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Published: December 22nd 2015
We stayed in Adelaide twice. The first time was initially scheduled to be a two night stay at the Mansions on Pulteney Apartments but our poor planning reduced it to one night on 21.11.15. We arrived at 6.35 am following the bus journey from hell and I promptly went straight to bed.
The steep descent into Adelaide was quite spectacular. The city seems to sit in a bowl, with the sea on one side and hills on the other three. It looked really pretty in the early morning sunshine and I was immediately taken with it. We got a taxi to the Mansions, which was apparently built in the 1910s and it sits next door to a church. (Just as a by-the-by, Australia has LOTS of churches. They are not particularly well used in this day and age, but they are all well kept. It seemed like every street corner in Adelaide had one.) The Mansions was built to house rich folk in times past and it has had a mixed history, approaching dereliction at one point. The rooms were absolutely enormous with a fully equipped kitchen, seating area with balcony, bedroom area, a huge bathroom and masses of storage
space. Shame we were only there the one night, as we didn't even unpack! Some of the apartments are still owner-occupied and I can see why. It was lovely - charming and historical and it had turrets (I'd kill to live in a house with turrets!!). The apartment was just round the corner from Rundle Mall, a very funky shopping area. It was strange to hear street buskers singing 'Frosty the Snowman' in 80° sunshine. That evening the skies were lit up with strobe lighting and sirens wailed well into the night. I suspect this had more to do with the AC/DC performance than with nefarious activities in the area or a normal night down town but who knows?
Our second visit to Adelaide was on our return from Alice Springs on 29.11.15 when we flew back. Our flight approach was turbulent and bumpy (all the updraughts from those surrounding hills!) but we were able to see an international cricket match taking place in the Adelaide Oval. If anyone was watching the game and heard a plane flying over, that was us!!! I'm told Australia won ... The airport is modern and clean with all the facilities you might
expect, including a shuttle bus into town which we caught to take us to the Hotel Grand Chancellor on Hindley which was, indeed, very grand and situated, I was told by a Goth couple who looked as though they would know these things, in a 'happening' area which they likened to Liverpool back at home. I don't know what they based this on - reputation or a visit perhaps? - but I kind of got what they were trying to convey. Parts were a bit rough and ready around the edges, there was an occasional frisson of excitement and every now and then something completely unexpected or out of place happened - watching the guy in his pyjamas on a tricycle taking his cat and chicken for a ride in the back springs to mind.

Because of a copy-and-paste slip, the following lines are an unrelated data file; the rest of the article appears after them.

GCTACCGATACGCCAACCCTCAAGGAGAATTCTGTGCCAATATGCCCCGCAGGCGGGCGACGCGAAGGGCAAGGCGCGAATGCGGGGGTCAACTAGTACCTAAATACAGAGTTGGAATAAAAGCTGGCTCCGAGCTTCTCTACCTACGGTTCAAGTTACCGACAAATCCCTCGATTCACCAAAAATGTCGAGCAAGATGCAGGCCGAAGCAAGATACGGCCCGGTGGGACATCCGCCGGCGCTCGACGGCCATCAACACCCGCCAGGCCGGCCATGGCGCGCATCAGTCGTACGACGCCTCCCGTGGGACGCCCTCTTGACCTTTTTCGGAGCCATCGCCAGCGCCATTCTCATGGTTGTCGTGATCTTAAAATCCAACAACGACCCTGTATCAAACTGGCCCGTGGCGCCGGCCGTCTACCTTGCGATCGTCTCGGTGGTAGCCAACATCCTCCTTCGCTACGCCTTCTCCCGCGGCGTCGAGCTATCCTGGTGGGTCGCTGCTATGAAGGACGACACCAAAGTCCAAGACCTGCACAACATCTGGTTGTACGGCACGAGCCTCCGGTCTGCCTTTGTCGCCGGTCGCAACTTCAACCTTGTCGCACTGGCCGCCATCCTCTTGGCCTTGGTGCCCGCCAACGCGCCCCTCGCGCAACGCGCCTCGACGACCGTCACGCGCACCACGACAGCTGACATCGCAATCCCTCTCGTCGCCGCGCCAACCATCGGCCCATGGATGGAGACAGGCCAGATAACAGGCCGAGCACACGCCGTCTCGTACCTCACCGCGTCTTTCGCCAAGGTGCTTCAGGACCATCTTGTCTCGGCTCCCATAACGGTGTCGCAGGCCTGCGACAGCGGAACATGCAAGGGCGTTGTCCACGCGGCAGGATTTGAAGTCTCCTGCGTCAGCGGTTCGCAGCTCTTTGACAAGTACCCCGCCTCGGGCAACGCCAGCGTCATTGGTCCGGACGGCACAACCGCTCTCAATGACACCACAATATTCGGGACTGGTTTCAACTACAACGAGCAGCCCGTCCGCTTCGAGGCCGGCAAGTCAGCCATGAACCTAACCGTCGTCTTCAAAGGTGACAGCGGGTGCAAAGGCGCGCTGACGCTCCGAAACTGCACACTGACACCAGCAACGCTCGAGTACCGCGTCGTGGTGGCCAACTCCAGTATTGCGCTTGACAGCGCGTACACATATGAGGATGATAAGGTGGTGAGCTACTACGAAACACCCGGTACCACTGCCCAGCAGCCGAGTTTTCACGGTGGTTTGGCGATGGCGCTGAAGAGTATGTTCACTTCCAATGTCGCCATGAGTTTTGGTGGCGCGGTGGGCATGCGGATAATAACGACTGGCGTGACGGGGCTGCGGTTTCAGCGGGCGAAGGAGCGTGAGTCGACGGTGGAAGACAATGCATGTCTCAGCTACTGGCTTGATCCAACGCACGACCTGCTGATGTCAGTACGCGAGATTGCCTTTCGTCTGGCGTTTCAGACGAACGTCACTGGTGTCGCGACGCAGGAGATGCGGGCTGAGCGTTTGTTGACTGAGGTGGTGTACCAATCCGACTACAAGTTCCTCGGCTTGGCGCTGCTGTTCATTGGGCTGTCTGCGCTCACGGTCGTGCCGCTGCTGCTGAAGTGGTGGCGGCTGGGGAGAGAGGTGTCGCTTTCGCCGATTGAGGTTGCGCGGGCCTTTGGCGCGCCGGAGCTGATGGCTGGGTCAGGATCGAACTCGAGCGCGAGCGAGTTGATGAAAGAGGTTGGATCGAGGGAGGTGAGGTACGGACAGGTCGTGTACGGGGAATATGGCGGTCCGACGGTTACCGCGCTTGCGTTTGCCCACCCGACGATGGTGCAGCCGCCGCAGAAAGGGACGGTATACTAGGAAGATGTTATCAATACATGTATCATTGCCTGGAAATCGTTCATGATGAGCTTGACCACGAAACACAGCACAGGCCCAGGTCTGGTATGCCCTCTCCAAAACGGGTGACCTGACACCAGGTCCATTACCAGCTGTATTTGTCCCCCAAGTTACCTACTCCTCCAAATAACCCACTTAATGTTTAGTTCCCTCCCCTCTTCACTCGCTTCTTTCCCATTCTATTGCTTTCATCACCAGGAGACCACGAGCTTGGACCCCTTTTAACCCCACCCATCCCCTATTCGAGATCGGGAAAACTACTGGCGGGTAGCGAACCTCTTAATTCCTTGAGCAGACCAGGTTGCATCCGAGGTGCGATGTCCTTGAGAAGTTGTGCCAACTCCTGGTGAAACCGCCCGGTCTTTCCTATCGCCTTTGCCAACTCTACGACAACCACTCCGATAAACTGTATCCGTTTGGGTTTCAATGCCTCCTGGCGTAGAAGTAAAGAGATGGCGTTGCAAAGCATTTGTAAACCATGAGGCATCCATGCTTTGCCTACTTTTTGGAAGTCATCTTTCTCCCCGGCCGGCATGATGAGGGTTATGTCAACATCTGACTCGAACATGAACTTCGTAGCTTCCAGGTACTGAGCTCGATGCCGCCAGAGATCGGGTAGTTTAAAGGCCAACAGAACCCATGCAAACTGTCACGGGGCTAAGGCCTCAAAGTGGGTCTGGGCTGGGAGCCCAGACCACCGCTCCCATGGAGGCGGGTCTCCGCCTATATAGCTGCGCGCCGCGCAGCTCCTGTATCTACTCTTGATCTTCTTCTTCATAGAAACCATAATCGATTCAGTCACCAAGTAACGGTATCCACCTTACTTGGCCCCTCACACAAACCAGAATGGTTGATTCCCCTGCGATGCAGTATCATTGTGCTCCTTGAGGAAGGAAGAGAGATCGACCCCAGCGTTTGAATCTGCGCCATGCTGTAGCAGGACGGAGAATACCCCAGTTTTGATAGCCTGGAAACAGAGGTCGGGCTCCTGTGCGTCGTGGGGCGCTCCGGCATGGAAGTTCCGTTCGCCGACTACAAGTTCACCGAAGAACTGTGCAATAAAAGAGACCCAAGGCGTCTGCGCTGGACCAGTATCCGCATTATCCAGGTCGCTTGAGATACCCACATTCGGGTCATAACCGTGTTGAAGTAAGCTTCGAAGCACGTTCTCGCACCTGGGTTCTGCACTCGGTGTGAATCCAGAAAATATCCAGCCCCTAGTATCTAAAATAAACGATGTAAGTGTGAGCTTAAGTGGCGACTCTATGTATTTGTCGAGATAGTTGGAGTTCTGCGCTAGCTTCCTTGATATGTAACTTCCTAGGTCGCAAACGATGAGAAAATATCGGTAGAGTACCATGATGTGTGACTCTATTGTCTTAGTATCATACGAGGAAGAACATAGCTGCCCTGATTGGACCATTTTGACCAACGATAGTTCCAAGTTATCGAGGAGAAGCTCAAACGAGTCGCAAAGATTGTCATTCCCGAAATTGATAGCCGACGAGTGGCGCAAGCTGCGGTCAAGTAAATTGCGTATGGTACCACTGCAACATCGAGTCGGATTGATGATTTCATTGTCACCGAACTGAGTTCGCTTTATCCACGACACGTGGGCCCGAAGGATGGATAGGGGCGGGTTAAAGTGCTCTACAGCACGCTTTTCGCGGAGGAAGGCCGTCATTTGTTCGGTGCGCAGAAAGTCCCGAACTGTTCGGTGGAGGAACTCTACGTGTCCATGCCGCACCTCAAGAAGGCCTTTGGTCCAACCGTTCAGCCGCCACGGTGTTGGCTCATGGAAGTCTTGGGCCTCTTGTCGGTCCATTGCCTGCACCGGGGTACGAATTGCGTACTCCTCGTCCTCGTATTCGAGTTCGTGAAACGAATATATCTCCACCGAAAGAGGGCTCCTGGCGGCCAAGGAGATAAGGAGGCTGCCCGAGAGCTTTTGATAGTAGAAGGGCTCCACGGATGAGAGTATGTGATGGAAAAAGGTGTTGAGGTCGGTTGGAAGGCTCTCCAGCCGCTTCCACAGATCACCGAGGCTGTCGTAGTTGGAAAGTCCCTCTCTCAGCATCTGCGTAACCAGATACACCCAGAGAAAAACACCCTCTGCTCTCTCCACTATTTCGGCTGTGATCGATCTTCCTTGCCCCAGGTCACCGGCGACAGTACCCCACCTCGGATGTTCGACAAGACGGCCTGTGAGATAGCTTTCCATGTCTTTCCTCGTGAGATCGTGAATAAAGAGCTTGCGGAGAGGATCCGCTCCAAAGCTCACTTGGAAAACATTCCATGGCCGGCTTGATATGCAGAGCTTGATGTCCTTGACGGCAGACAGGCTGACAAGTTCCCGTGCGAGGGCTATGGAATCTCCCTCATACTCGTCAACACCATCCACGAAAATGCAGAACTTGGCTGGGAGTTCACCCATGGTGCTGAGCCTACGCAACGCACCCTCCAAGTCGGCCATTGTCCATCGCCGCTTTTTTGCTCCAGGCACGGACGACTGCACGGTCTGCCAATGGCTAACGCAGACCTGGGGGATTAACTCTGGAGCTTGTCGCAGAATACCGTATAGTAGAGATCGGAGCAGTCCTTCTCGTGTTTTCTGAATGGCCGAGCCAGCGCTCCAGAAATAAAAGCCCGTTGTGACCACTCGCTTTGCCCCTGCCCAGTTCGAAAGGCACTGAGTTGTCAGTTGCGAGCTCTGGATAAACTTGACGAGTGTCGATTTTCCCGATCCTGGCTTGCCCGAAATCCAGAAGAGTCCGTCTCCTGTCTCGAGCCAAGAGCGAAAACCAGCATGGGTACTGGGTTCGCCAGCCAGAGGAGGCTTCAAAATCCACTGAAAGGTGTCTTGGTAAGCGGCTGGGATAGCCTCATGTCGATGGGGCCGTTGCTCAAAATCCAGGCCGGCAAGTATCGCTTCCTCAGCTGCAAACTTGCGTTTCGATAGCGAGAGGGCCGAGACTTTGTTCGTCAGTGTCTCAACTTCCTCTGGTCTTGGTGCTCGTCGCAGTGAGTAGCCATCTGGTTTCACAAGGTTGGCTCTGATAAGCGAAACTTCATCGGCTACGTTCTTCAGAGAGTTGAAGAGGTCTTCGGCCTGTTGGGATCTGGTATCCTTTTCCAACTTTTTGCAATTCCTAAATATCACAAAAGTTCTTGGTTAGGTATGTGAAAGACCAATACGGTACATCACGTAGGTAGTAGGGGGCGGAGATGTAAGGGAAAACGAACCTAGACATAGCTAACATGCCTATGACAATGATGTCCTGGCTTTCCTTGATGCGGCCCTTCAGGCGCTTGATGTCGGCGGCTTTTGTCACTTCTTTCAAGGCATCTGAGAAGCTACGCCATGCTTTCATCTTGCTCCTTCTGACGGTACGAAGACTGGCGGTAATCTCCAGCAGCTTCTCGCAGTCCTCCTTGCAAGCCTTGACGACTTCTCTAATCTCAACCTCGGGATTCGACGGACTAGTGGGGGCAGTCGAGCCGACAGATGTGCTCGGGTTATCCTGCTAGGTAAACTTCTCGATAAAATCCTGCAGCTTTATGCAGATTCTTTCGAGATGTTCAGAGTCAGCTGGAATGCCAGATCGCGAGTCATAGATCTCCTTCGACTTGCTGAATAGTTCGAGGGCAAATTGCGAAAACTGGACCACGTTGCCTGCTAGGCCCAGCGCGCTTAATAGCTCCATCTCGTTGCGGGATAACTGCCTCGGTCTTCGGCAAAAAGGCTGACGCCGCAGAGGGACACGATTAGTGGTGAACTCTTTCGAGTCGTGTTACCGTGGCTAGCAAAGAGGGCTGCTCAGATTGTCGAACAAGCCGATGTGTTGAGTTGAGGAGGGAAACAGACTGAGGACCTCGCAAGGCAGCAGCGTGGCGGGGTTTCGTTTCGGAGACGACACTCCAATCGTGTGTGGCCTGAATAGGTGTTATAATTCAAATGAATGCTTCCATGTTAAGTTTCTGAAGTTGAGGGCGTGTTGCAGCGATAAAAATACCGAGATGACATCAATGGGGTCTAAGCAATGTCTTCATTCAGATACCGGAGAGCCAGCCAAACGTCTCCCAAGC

The Adelaideans seemed much more friendly and amenable than the people in Melbourne. The city is of course, much smaller, with a population of 1.2m, and had a much more 'intimate' feel. I was told it was the first 'free' city to be founded after free men got fed up of living in penal colonies and decided to do something about it and build
a city of their own. It was founded by just three men. It has just one tram but they are very proud of it, and a free city circular bus which we used to get a feel for the city. We loved all this free transport! It is laid out in a grid system and has some lovely old buildings intermingled with new but fairly bland modern stuff. We stumbled across Blackeby's, an olde worlde sweet shop, that keeps its sweets in jars and smelled just wonderful and reminded us both of childhood. We had a drink in the Black Bull opposite our hotel, now a bar and restaurant, which proclaims itself to be the first hotel established in Adelaide in about 1838. All buildings built in the 1800s proudly display that fact in some form or another, be it in the keystones of the buildings themselves or in banners on the outside and as many historical features as possible are preserved, especially the iron fretwork that surrounds many of the balconies and verandahs that were so popular at the time. Even modern buildings continue that theme and the filigree fretwork is both functional and decorative. It doesn't seem to